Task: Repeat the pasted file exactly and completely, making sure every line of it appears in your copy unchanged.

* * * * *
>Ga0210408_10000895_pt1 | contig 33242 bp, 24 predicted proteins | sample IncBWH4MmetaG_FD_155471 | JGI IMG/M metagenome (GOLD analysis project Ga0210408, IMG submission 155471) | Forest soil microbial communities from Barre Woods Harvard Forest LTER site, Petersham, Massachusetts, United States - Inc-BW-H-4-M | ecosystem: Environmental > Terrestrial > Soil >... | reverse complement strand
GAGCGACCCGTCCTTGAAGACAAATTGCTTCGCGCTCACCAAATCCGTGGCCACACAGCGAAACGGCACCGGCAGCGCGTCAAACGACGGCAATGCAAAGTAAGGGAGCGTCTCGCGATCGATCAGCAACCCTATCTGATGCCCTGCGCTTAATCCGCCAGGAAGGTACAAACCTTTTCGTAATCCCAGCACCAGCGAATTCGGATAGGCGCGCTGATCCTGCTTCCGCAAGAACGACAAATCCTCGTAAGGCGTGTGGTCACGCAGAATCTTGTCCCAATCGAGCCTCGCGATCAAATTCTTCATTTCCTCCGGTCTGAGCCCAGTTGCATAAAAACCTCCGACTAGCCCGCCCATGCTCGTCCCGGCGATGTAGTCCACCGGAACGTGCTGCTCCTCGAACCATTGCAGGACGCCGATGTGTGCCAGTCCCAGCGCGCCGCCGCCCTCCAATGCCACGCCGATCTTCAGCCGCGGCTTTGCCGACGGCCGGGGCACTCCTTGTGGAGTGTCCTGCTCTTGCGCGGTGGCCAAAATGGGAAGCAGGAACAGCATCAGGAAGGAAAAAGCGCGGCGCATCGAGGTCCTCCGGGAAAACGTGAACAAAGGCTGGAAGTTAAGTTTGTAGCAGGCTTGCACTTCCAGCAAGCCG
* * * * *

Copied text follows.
>Ga0210408_10000895_pt1 | contig 33242 bp, 24 predicted proteins | sample IncBWH4MmetaG_FD_155471 | JGI IMG/M metagenome (GOLD analysis project Ga0210408, IMG submission 155471) | Forest soil microbial communities from Barre Woods Harvard Forest LTER site, Petersham, Massachusetts, United States - Inc-BW-H-4-M | ecosystem: Environmental > Terrestrial > Soil >... | reverse complement strand
GAGCGACCCGTCCTTGAAGACAAATTGCTTCGCGCTCACCAAATCCGTGGCCACACAGCGAAACGGCACCGGCAGCGCGTCAAACGACGGCAATGCAAAGTAAGGGAGCGTCTCGCGATCGATCAGCAACCCTATCTGATGCCCTGCGCTTAATCCGCCAGGAAGGTACAAACCTTTTCGTAATCCCAGCACCAGCGAATTCGGATAGGCGCGCTGATCCTGCTTCCGCAAGAACGACAAATCCTCGTAAGGCGTGTGGTCACGCAGAATCTTGTCCCAATCGAGCCTCGCGATCAAATTCTTCATTTCCTCCGGTCTGAGCCCAGTTGCATAAAAACCTCCGACTAGCCCGCCCATGCTCGTCCCGGCGATGTAGTCCACCGGAACGTGCTGCTCCTCGAACCATTGCAGGACGCCGATGTGTGCCAGTCCCAGCGCGCCGCCGCCCTCCAATGCCACGCCGATCTTCAGCCGCGGCTTTGCCGACGGCCGGGGCACTCCTTGTGGAGTGTCCTGCTCTTGCGCGGTGGCCAAAATGGGAAGCAGGAACAGCATCAGGAAGGAAAAAGCGCGGCGCATCGAGGTCCTCCGGGAAAACGTGAACAAAGGCTGGAAGTTAAGTTTGTAGCAGGCTTGCACTTCCAGCAAGCCG